WQP learned which educational sessions were most popular among attendees at the 2017 WQA Convention & Exposition.
A newspaper career counselor recently advised a reader that unless you had an employment contract, nine months was long enough for a job. It was noted that if you move, it should be for more than just money. It should be for a better company fit, for skills enhancement and that the move fit into the your career game plan.
The employment rules today are very few. There is no longer a stigma attached to people who have had three or four job changes in the last few years. That is good news for people who want to “shop.” It is bad news for companies.
Because no one has unlimited staffing budgets, employee retention is the best way to keep your largest cost under control.
The primary motivation for individuals job hunting is seldom simply a bigger paycheck. Here are some low-cost efforts you can undertake to retain the people you want to keep.
Increasingly, executives are realizing that flexible hours and telecommuting are some of the most cost-effective ways to hire new good people and retain present personnel. The combination of flex time and flex place is inexpensive and convenient.
Many times it also makes better use of your overall resources—physical and fiscal. Mangers are realizing they can appoint the best possible person for the job—regardless of where he or she lives. They do this by eliminating the high cost, personal disruption and concerns that surround relocation.
With telecommuters, companies also don’t have to pay for office space, parking and commuting costs. In many instances the savings can be substantial.
It sounds extremely simple, but with reduced staffs, increased workload and compressed time schedules, it is easy to forget compliments. While some people are self-reliant and self-assured, it is amazing what a few well-chosen words can do. People need to know that their efforts for the company are recognized and appreciated.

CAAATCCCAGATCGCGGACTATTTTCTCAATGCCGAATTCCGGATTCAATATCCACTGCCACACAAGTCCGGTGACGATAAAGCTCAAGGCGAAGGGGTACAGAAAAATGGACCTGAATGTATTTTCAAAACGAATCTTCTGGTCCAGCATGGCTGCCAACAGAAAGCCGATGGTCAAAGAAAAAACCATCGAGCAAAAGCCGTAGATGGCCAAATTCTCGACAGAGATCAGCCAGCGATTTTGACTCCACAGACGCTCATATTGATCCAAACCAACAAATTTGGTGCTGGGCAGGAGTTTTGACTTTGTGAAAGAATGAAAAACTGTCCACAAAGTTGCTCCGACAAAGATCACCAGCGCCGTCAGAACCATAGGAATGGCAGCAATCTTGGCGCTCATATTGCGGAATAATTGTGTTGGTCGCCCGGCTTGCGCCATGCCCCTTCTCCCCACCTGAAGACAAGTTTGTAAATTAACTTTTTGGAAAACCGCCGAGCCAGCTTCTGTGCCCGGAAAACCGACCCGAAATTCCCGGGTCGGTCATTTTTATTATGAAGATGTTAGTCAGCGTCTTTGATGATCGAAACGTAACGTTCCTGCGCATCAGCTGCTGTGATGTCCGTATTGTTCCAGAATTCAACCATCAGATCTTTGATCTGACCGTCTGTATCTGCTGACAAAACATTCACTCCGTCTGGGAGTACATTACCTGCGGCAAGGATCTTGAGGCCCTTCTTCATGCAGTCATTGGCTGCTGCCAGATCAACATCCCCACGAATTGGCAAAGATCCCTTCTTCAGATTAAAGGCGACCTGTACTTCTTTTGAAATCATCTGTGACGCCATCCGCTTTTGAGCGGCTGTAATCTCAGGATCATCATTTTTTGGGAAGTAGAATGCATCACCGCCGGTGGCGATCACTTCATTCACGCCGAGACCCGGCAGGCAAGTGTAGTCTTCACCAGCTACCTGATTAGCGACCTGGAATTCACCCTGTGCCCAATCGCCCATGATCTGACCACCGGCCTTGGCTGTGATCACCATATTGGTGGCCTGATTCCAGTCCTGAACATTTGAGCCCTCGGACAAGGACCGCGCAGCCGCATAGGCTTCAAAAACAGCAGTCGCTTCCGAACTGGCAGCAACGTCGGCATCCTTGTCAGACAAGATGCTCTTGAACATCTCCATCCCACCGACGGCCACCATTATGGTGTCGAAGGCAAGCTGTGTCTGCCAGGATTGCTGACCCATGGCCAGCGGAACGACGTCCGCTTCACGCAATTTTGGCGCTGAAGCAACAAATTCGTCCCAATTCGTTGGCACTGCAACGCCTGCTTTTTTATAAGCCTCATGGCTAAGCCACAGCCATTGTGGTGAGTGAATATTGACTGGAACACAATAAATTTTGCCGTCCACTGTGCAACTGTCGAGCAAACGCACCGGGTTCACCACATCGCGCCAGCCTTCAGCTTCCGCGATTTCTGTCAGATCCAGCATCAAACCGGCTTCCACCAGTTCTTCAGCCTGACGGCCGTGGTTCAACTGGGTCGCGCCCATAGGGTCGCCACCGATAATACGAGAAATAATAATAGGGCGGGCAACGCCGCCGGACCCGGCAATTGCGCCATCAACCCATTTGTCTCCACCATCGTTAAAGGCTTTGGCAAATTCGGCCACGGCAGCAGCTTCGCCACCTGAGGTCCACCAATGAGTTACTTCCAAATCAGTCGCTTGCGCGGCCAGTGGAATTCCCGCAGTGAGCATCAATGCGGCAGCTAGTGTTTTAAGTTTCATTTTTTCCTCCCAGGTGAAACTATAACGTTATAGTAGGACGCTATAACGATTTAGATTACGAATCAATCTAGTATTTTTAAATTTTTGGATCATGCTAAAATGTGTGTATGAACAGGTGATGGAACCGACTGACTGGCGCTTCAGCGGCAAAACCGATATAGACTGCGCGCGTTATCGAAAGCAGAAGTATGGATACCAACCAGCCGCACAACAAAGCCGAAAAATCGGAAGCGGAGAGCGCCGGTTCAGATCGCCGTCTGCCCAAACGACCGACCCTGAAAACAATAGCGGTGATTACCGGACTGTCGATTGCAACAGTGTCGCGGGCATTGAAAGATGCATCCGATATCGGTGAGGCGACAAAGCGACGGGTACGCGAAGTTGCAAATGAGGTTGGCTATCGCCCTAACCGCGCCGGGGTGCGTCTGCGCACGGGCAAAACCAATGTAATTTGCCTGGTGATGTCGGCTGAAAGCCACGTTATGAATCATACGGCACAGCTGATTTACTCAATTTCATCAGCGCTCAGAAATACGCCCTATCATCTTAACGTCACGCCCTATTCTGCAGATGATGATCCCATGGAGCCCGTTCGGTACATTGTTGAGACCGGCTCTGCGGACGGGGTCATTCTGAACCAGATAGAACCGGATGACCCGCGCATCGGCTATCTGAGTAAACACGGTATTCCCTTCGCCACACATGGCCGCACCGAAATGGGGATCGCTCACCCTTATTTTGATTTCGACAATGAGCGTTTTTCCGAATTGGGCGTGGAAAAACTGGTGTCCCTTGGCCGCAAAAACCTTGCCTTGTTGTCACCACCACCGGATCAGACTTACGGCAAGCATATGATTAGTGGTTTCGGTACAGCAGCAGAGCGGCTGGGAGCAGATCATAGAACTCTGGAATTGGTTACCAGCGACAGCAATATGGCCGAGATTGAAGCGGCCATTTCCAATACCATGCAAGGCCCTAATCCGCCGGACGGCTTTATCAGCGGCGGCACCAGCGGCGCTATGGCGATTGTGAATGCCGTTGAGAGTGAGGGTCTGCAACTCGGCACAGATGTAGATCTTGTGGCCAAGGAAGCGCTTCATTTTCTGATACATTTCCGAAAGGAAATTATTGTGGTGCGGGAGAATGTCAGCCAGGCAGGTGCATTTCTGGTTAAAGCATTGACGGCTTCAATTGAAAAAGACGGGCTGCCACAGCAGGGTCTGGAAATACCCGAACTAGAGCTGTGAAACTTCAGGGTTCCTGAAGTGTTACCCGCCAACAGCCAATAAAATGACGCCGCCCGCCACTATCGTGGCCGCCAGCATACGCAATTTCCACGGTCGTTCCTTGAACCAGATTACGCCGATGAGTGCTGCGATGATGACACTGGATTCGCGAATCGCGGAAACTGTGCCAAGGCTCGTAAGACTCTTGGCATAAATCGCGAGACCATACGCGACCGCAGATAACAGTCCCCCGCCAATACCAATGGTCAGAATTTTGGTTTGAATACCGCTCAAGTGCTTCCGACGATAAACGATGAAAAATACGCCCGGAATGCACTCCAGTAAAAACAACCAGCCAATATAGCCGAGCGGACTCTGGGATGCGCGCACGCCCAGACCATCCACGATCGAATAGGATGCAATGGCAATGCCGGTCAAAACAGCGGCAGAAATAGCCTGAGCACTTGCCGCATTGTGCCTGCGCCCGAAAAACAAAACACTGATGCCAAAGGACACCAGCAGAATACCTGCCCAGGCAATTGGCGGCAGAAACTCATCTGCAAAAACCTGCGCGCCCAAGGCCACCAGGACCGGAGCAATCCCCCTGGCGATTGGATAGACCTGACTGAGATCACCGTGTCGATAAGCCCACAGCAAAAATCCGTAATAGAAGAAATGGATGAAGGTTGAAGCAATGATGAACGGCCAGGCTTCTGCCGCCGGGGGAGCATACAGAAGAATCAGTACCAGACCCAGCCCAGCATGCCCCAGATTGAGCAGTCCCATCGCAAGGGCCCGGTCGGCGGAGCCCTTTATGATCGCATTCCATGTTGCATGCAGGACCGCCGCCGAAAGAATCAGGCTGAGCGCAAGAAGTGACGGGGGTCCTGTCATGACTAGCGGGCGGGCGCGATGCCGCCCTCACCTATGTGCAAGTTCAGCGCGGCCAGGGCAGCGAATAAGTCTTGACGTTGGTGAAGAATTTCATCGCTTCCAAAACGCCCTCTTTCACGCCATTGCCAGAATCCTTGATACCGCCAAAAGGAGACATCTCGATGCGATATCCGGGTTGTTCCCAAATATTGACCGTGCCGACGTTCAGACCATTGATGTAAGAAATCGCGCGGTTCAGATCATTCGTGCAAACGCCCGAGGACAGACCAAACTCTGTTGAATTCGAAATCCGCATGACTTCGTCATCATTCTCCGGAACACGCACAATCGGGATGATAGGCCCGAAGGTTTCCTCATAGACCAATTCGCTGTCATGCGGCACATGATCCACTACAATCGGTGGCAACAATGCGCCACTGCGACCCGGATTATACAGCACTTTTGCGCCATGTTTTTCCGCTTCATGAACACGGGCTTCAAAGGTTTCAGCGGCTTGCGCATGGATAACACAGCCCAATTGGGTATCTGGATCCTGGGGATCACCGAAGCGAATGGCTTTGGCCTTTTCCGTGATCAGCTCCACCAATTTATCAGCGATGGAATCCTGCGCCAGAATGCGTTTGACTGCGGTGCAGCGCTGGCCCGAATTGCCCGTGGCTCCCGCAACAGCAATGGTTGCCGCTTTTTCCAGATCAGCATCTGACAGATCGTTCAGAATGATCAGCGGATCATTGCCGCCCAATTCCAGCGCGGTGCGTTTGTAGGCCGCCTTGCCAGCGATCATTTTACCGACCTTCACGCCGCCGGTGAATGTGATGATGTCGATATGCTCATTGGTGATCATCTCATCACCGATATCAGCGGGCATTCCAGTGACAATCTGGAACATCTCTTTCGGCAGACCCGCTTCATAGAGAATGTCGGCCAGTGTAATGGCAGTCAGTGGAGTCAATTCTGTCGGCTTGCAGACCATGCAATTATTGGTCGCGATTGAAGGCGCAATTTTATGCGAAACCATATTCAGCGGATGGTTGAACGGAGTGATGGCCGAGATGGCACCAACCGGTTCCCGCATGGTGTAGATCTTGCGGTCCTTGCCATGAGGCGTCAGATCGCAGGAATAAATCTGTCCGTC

This is especially true for junior people who may be taking on projects or activities for the first time. Each success should be acknowledged so the individual will grow and have the confidence they are growing personally and professionally.
However, don’t overdo it, and don’t spread the praise around so much that it becomes meaningless.
Increasingly companies find that it is not only more cost-efficient, but also more effective to have employees teach each other. The company’s most valuable resource is its people; leverage their experience, capabilities and technical/work expertise. Mentoring allows seasoned professionals to share, moreover, they can share “real world” experience. This is often more valuable than classroom instruction.
Identify opportunities for people. Explain what is required for them to move forward. Without a clear-cut understanding of what they have to do to advance, people quickly become demotivated. At that point they begin looking for “better” opportunities.
If your company offers good benefits, make certain employees know the value of those benefits above and beyond their weekly or monthly paychecks.
Depending upon the company, benefits can be 20-30 percent of their total compensation. In addition, you may want to consider adding or offering benefits that cost very little or nothing. Non-cash incentives can be a key to of retaining people. The right mixture of these incentives often helps keep employees and often keeps them from leaving just for an increase in his or her salary.
Recognizing birthdays, anniversaries and special occasions as well as impromptu parties for the completion of a major project is a cultural activity that says “you are important” and “you matter.” Little things can build big loyalty.
Small, impromptu gifts such as sporting event tickets, free meals, theater tickets and on-the-spot small cash awards is a way for department mangers to recognize an individual’s accomplishments or contributions to the organization. But since incentive awards have become commonplace they can often lose their effect. When the awards are given, combine them with public recognition.
Low-cost incentives should be part of your total compensation program. Don’t take them for granted or you’ll continually be hiring and training new people. Constant replacement in the long run is far more expensive than the incentives.